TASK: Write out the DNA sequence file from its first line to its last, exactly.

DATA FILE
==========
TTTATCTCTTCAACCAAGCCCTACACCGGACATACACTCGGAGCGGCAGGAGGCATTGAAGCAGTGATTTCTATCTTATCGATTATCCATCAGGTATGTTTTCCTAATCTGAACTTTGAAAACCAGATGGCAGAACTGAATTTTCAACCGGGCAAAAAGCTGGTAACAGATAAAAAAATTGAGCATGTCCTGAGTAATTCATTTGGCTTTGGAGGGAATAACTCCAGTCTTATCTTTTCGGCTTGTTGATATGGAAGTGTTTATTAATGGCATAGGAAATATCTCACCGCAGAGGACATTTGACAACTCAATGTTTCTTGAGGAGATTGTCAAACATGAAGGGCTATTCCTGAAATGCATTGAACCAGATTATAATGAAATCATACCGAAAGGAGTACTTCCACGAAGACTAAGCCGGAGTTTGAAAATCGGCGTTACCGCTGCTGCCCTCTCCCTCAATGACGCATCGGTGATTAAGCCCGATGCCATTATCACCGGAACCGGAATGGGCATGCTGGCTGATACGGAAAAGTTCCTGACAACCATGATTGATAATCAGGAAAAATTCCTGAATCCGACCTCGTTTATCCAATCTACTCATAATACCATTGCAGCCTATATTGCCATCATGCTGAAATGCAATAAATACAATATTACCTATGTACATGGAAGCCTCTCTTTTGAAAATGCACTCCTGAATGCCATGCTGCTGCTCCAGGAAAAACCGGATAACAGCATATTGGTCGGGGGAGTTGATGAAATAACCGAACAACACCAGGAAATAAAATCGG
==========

TTTATCTCTTCAACCAAGCCCTACACCGGACATACACTCGGAGCGGCAGGAGGCATTGAAGCAGTGATTTCTATCTTATCGATTATCCATCAGGTATGTTTTCCTAATCTGAACTTTGAAAACCAGATGGCAGAACTGAATTTTCAACCGGGCAAAAAGCTGGTAACAGATAAAAAAATTGAGCATGTCCTGAGTAATTCATTTGGCTTTGGAGGGAATAACTCCAGTCTTATCTTTTCGGCTTGTTGATATGGAAGTGTTTATTAATGGCATAGGAAATATCTCACCGCAGAGGACATTTGACAACTCAATGTTTCTTGAGGAGATTGTCAAACATGAAGGGCTATTCCTGAAATGCATTGAACCAGATTATAATGAAATCATACCGAAAGGAGTACTTCCACGAAGACTAAGCCGGAGTTTGAAAATCGGCGTTACCGCTGCTGCCCTCTCCCTCAATGACGCATCGGTGATTAAGCCCGATGCCATTATCACCGGAACCGGAATGGGCATGCTGGCTGATACGGAAAAGTTCCTGACAACCATGATTGATAATCAGGAAAAATTCCTGAATCCGACCTCGTTTATCCAATCTACTCATAATACCATTGCAGCCTATATTGCCATCATGCTGAAATGCAATAAATACAATATTACCTATGTACATGGAAGCCTCTCTTTTGAAAATGCACTCCTGAATGCCATGCTGCTGCTCCAGGAAAAACCGGATAACAGCATATTGGTCGGGGGAGTTGATGAAATAACCGAACAACACCAGGAAATAAAATCGG